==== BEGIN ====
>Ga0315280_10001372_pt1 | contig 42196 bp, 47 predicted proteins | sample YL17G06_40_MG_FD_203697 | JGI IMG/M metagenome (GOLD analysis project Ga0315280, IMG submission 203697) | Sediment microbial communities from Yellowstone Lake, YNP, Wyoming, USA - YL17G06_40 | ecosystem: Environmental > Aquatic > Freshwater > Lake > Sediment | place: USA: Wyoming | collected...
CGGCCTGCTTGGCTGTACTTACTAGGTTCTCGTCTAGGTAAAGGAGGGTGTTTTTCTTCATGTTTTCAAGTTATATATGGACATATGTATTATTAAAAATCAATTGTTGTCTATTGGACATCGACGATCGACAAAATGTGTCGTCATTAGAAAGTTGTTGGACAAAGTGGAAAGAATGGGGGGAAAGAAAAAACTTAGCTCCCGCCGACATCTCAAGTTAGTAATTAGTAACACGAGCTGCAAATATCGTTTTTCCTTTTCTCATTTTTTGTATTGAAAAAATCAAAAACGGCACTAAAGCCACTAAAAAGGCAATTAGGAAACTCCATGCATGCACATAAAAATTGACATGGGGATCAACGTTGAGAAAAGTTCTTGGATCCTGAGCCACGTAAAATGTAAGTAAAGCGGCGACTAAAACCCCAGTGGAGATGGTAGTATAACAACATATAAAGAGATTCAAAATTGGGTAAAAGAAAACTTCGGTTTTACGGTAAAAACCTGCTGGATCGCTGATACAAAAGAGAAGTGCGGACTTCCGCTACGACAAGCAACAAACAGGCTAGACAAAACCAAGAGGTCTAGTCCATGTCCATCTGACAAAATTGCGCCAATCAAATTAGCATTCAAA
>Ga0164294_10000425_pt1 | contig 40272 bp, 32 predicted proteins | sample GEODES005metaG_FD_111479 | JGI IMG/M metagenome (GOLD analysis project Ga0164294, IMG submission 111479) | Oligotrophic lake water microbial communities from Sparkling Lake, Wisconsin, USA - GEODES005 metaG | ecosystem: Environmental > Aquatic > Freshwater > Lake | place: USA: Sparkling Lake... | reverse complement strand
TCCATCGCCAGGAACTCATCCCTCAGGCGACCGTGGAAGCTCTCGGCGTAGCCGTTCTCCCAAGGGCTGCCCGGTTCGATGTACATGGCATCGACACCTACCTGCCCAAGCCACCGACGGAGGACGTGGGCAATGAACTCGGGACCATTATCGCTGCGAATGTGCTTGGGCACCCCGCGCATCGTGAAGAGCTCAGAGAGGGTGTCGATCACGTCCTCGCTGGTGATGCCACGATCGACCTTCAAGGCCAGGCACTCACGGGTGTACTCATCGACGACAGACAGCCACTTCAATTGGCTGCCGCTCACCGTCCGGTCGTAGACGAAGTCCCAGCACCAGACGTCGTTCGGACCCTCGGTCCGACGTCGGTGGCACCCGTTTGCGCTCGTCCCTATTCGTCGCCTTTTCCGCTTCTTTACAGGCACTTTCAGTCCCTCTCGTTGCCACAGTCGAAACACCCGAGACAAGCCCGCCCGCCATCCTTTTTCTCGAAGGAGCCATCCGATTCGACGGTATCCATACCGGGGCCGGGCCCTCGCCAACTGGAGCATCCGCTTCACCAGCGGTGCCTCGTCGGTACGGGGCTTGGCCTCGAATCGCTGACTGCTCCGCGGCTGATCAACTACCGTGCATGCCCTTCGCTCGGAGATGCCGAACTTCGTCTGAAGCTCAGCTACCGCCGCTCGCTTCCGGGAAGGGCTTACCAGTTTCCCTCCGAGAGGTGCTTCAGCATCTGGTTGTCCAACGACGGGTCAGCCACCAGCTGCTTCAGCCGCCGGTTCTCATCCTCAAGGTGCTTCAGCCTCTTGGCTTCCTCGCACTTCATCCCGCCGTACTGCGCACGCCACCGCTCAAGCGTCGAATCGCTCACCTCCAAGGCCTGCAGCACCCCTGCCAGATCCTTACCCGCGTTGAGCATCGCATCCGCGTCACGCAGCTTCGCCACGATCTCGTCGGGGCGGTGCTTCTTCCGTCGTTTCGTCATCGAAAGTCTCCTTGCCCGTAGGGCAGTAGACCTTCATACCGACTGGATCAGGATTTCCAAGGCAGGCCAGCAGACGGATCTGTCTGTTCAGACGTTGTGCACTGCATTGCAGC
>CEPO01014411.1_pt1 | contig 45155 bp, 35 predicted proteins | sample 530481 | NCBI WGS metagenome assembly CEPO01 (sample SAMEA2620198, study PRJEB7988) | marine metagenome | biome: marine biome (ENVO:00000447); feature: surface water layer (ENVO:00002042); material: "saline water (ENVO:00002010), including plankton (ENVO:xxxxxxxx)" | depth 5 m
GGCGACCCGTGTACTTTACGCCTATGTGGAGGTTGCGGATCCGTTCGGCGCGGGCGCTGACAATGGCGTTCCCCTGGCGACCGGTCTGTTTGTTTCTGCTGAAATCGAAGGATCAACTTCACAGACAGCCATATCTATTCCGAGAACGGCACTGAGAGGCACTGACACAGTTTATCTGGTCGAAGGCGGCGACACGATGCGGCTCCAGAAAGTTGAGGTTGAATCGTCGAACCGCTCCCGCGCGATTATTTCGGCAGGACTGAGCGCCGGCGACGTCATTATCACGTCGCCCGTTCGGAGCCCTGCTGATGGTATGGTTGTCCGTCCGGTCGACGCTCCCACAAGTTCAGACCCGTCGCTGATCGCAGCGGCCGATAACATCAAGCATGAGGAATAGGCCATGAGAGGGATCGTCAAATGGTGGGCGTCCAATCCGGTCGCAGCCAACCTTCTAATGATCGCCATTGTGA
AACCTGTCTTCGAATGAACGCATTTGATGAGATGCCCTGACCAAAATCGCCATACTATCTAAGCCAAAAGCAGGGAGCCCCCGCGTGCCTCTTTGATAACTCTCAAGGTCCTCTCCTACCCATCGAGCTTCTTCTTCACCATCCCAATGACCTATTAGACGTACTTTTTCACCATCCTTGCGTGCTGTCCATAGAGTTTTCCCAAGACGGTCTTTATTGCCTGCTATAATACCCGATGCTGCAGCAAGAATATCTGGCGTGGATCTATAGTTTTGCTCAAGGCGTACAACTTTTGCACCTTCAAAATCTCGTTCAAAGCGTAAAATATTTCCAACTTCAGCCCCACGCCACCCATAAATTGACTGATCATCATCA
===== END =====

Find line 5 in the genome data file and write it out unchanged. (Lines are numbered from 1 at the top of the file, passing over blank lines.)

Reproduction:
>CEPO01014411.1_pt1 | contig 45155 bp, 35 predicted proteins | sample 530481 | NCBI WGS metagenome assembly CEPO01 (sample SAMEA2620198, study PRJEB7988) | marine metagenome | biome: marine biome (ENVO:00000447); feature: surface water layer (ENVO:00002042); material: "saline water (ENVO:00002010), including plankton (ENVO:xxxxxxxx)" | depth 5 m